Sept 22, 2011: Heavy Rain Tomorrow, Saturday

After a round of light rain last night, with rainfall amounts mostly falling up to 1/4 inch except for parts of NW NJ and SE NY, which saw up to 1/2 inch of rain, today brought drier conditions to the area with mostly cloudy skies. With the breaks in the cloud cover, temperatures were slightly warmer than expected, peaking in the upper 70s to lower 80s from NYC and further west and the mid to upper 70s in Long Island and southern Connecticut.

A surge of tropical moisture will move up the coast through tomorrow and Saturday, bringing heavy rain into the area from Friday afternoon through Saturday morning, with 1 to 3 inches of rain expected. Even though the heaviest rain of this time frame is expected to fall on Friday night, scattered showers are possible through the weekend, with occasional showers early-mid next week as the cut off low begins to exit the region. With the cut off low only slightly drifting out of the region, rain chances will continue well into next week.

Tomorrow’s Outlook:

Tomorrow will bring cloudy skies to the area with a SE wind expected. Due to the cloud cover and rain, especially during the second half of the day, temperatures will be slightly cooler than those of today, peaking in the mid 70s across most of the area with a few upper 70s possible in parts of NE NJ in the warmer case scenario.

Looking at the regional radar in the Southeast US, rain and thunderstorms are covering a wide part of the region as a surge of tropical moisture is moving up the coast. This moisture will affect the area tomorrow into Saturday morning, with precipitable water values reaching 2 inches, easily capable of producing heavy rainfall. Cloudy skies with a few showers are expected for Friday morning, with steadier rain developing by the afternoon and evening hours. The rain will be occasionally heavy at times, especially in the immediate NYC area. Moderate to occasionally heavy rain will continue through Friday night and into Saturday morning before weakening by Saturday afternoon.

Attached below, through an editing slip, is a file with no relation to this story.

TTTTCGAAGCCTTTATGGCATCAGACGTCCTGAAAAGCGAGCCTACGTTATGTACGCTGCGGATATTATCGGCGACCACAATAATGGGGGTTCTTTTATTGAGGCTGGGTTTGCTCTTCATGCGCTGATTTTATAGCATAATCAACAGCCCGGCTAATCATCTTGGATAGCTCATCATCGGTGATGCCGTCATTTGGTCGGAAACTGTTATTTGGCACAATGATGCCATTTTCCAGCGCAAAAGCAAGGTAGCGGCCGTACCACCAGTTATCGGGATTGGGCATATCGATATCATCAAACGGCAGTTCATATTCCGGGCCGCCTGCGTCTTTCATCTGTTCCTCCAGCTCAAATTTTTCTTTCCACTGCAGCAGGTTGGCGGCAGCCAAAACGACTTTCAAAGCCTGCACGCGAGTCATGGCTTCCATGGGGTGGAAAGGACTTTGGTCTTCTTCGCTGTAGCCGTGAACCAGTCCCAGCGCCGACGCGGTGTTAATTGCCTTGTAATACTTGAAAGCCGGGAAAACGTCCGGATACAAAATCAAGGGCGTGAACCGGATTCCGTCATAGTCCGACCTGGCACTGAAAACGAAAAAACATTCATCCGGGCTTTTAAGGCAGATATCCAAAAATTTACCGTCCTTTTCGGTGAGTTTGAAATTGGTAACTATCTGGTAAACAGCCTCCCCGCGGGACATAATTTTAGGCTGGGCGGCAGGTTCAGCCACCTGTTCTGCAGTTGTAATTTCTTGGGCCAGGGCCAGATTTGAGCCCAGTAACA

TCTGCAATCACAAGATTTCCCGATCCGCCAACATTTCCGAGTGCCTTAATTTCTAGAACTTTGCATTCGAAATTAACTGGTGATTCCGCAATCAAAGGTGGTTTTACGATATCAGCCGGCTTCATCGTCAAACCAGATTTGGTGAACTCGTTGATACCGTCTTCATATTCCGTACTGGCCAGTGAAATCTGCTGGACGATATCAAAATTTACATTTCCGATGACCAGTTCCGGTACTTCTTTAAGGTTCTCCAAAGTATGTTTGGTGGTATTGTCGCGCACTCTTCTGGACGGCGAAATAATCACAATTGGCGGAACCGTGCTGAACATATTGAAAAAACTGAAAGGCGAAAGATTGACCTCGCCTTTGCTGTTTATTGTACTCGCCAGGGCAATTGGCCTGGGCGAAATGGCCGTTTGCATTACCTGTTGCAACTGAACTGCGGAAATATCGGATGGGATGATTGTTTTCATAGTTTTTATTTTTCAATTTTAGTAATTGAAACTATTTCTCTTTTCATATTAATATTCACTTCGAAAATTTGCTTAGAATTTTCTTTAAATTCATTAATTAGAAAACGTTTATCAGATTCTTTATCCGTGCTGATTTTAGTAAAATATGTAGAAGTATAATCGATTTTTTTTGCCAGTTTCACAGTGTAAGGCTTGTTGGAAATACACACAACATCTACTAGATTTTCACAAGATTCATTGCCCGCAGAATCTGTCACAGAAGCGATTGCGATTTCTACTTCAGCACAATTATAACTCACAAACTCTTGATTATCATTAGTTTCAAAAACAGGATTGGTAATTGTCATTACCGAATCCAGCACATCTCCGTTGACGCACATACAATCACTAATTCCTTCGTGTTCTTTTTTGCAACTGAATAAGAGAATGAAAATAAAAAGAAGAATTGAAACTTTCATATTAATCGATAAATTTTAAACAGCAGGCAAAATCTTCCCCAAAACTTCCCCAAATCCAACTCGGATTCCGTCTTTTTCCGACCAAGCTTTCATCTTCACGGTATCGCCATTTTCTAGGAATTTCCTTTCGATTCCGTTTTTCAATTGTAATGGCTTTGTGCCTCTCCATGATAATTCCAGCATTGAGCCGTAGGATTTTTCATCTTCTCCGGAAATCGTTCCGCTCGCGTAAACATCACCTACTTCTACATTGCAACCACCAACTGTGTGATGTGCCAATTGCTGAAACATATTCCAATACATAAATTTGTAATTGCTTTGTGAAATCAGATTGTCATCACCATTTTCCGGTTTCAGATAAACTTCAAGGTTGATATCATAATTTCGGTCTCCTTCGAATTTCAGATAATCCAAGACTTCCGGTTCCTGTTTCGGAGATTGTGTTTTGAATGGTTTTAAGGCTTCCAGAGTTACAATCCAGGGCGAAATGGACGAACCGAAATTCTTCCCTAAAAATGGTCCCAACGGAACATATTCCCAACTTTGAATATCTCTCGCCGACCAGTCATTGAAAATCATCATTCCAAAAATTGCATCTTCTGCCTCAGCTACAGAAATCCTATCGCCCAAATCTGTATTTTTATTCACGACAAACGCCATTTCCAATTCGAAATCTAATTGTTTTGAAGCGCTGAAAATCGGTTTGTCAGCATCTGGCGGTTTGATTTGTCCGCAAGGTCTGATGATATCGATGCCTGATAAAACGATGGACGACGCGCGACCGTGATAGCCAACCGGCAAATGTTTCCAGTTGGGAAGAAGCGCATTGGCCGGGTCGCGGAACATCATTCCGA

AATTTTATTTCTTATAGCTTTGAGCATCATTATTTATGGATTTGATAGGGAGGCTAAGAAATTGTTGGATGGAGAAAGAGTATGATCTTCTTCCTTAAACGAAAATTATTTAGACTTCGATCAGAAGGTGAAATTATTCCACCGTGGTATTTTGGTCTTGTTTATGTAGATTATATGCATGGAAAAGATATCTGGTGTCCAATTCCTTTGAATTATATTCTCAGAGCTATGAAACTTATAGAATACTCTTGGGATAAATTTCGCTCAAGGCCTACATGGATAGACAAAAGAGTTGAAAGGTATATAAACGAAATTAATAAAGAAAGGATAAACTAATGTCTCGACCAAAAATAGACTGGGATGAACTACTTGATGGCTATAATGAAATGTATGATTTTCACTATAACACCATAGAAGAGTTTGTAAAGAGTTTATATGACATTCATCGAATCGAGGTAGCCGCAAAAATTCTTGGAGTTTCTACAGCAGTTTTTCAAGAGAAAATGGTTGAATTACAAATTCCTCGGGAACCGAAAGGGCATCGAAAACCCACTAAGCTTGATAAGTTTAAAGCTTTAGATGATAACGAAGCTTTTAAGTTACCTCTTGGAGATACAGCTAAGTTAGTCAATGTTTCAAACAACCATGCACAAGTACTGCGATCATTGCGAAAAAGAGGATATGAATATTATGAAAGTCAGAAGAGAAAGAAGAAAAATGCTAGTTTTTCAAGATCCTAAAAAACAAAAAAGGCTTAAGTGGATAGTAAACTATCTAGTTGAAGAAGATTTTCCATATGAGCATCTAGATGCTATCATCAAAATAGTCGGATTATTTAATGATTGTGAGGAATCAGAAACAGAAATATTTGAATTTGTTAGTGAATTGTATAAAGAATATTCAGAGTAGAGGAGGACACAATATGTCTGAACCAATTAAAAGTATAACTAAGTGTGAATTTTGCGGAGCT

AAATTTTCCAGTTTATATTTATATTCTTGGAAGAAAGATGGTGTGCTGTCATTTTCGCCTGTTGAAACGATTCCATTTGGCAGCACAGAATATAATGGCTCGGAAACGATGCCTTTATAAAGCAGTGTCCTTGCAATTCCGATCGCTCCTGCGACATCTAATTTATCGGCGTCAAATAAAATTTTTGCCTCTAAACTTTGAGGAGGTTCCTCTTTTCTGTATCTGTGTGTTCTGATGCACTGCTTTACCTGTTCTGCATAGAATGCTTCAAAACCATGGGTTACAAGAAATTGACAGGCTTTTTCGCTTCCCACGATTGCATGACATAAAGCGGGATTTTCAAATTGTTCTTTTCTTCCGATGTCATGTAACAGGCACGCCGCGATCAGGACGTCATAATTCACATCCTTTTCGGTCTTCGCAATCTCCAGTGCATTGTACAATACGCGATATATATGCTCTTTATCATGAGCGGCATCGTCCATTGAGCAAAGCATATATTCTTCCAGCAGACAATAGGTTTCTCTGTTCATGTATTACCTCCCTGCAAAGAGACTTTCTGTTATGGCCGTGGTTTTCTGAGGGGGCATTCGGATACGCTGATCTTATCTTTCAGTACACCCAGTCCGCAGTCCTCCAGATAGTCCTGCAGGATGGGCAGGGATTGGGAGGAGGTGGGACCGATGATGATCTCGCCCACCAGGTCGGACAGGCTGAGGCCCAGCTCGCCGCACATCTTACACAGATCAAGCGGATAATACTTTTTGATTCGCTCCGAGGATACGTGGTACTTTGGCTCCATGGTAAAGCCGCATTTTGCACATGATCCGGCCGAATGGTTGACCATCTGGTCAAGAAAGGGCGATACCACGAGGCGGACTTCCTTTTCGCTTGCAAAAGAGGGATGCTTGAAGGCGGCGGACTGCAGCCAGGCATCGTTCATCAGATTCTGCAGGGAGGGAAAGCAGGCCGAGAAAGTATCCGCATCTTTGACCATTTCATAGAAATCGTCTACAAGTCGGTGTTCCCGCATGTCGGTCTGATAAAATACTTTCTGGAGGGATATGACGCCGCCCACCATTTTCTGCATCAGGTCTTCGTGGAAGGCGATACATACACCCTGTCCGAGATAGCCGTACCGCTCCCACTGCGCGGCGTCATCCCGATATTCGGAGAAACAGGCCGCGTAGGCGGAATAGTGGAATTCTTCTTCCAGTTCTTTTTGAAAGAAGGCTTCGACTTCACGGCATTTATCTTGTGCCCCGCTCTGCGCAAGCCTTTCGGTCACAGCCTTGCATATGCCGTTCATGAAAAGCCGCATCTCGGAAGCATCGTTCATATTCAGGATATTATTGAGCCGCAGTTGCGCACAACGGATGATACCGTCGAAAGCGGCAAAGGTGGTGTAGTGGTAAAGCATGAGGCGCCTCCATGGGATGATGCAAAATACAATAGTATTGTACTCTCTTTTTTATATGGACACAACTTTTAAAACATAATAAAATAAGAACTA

Rainfall amounts are expected to end up between 1.5 and 3 inches by Saturday afternoon across the area. Above, I posted a rain map showing my current thoughts on where the heavier rain will end up. It is a possibility that the 1-2″ and the 2″+ inch zones may have to be moved further east than shown above. Stay tuned for storm updates which will be posted throughout the late afternoon and evening on Friday.

Weekend – Next Week: Rain Continues

The cut off low expected to form over the Ohio Valley will not be quick to leave. The main flow of storms will move through central Canada, and with no feature expected to drop far south enough to reach the cut off low until the middle of next week, the cut off low will remain stationary over the Ohio Valley through next Wednesday, keeping a risk of scattered showers in the forecast through Wednesday or Thursday. The rest of the weekend will bring an improvement in the conditions, however, as mostly cloudy skies are expected with scattered showers and temperatures peaking in the mid to upper 70s across the area, potentially reaching the 80 degree mark in parts of NE NJ if there is more sunshine than currently expected.

By early next week, another low pressure will form around the cut off low, and will produce more rain across the region. This time, the heavier rain is expected to fall to the west of the area, but occasional showers are still expected from Monday through Wednesday, with an additional 1/4 to 3/4 inch of rain expected through Wednesday. Should the storm end up further east or wetter than currently expected, amounts may pass 1 inch in parts of the area early-mid next week. Stay tuned for more information on the additional rainfall for early next week.

By the middle of next week, a storm in Canada is expected to finally pick up the cut off low, taking it away from the region. The models differ with the details regarding how the cut off low leaves, with solutions ranging from a cold air mass dropping into the region, bringing high temperatures down into the 60s, to the cold air mass leaving the region with warmer temperatures building back in, with highs staying in the mid-upper 70s. Stay tuned for more information on the longer range.

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